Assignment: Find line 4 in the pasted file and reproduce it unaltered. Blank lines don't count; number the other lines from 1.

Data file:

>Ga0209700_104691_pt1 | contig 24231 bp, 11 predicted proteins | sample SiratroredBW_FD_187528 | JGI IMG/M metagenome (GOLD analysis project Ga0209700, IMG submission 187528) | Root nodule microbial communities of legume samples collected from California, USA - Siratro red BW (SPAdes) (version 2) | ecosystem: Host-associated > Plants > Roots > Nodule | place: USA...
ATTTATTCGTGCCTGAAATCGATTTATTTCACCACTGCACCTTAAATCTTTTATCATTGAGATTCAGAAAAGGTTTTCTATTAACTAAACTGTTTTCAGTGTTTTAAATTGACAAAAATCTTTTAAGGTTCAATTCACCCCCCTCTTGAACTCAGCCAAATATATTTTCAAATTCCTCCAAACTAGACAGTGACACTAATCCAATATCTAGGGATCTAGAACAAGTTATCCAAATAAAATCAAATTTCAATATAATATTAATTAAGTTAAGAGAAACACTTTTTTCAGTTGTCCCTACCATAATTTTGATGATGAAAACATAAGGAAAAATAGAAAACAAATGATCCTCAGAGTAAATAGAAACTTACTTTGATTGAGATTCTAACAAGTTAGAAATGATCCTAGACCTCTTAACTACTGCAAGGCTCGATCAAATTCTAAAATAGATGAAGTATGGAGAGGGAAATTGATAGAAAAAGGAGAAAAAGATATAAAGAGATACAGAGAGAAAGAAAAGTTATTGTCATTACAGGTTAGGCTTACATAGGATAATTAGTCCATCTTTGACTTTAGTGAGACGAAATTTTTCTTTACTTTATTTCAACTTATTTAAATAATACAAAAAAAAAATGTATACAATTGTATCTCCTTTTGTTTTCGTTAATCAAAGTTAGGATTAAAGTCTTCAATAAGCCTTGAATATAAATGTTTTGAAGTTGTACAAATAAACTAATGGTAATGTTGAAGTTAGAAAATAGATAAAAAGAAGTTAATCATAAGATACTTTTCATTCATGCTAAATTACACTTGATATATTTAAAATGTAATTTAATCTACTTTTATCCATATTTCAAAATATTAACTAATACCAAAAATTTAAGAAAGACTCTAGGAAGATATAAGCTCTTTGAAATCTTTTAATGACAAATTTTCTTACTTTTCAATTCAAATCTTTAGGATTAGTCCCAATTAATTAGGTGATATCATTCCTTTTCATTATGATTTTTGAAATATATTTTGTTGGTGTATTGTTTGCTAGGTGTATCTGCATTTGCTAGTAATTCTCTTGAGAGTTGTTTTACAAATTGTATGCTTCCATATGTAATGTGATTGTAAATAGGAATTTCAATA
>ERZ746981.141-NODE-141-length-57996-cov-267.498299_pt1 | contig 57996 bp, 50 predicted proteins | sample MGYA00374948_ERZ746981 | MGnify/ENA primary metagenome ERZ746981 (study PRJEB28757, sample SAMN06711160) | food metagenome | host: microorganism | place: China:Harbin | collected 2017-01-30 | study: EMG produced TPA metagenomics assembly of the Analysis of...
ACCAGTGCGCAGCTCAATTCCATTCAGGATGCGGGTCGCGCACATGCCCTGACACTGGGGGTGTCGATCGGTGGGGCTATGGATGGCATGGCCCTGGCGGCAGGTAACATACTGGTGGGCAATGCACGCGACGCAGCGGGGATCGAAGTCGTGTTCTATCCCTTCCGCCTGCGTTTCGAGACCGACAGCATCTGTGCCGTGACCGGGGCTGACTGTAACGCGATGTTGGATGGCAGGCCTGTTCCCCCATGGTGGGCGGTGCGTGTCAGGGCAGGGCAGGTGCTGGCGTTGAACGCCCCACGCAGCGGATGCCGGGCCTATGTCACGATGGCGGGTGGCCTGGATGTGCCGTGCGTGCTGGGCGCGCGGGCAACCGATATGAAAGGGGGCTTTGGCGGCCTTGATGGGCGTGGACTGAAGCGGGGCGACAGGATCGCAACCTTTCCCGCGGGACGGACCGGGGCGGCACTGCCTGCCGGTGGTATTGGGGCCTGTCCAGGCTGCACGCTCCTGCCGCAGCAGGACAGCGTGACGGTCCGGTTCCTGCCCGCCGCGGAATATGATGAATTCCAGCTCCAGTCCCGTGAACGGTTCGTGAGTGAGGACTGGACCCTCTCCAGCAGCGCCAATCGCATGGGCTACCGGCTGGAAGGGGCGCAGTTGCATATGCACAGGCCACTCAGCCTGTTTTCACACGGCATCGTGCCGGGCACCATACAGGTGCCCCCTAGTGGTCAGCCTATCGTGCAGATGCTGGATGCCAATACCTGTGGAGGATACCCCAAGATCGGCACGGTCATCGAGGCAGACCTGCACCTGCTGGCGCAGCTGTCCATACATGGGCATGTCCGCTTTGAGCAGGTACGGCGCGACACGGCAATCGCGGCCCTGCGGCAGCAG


ACCAGTGCGCAGCTCAATTCCATTCAGGATGCGGGTCGCGCACATGCCCTGACACTGGGGGTGTCGATCGGTGGGGCTATGGATGGCATGGCCCTGGCGGCAGGTAACATACTGGTGGGCAATGCACGCGACGCAGCGGGGATCGAAGTCGTGTTCTATCCCTTCCGCCTGCGTTTCGAGACCGACAGCATCTGTGCCGTGACCGGGGCTGACTGTAACGCGATGTTGGATGGCAGGCCTGTTCCCCCATGGTGGGCGGTGCGTGTCAGGGCAGGGCAGGTGCTGGCGTTGAACGCCCCACGCAGCGGATGCCGGGCCTATGTCACGATGGCGGGTGGCCTGGATGTGCCGTGCGTGCTGGGCGCGCGGGCAACCGATATGAAAGGGGGCTTTGGCGGCCTTGATGGGCGTGGACTGAAGCGGGGCGACAGGATCGCAACCTTTCCCGCGGGACGGACCGGGGCGGCACTGCCTGCCGGTGGTATTGGGGCCTGTCCAGGCTGCACGCTCCTGCCGCAGCAGGACAGCGTGACGGTCCGGTTCCTGCCCGCCGCGGAATATGATGAATTCCAGCTCCAGTCCCGTGAACGGTTCGTGAGTGAGGACTGGACCCTCTCCAGCAGCGCCAATCGCATGGGCTACCGGCTGGAAGGGGCGCAGTTGCATATGCACAGGCCACTCAGCCTGTTTTCACACGGCATCGTGCCGGGCACCATACAGGTGCCCCCTAGTGGTCAGCCTATCGTGCAGATGCTGGATGCCAATACCTGTGGAGGATACCCCAAGATCGGCACGGTCATCGAGGCAGACCTGCACCTGCTGGCGCAGCTGTCCATACATGGGCATGTCCGCTTTGAGCAGGTACGGCGCGACACGGCAATCGCGGCCCTGCGGCAGCAG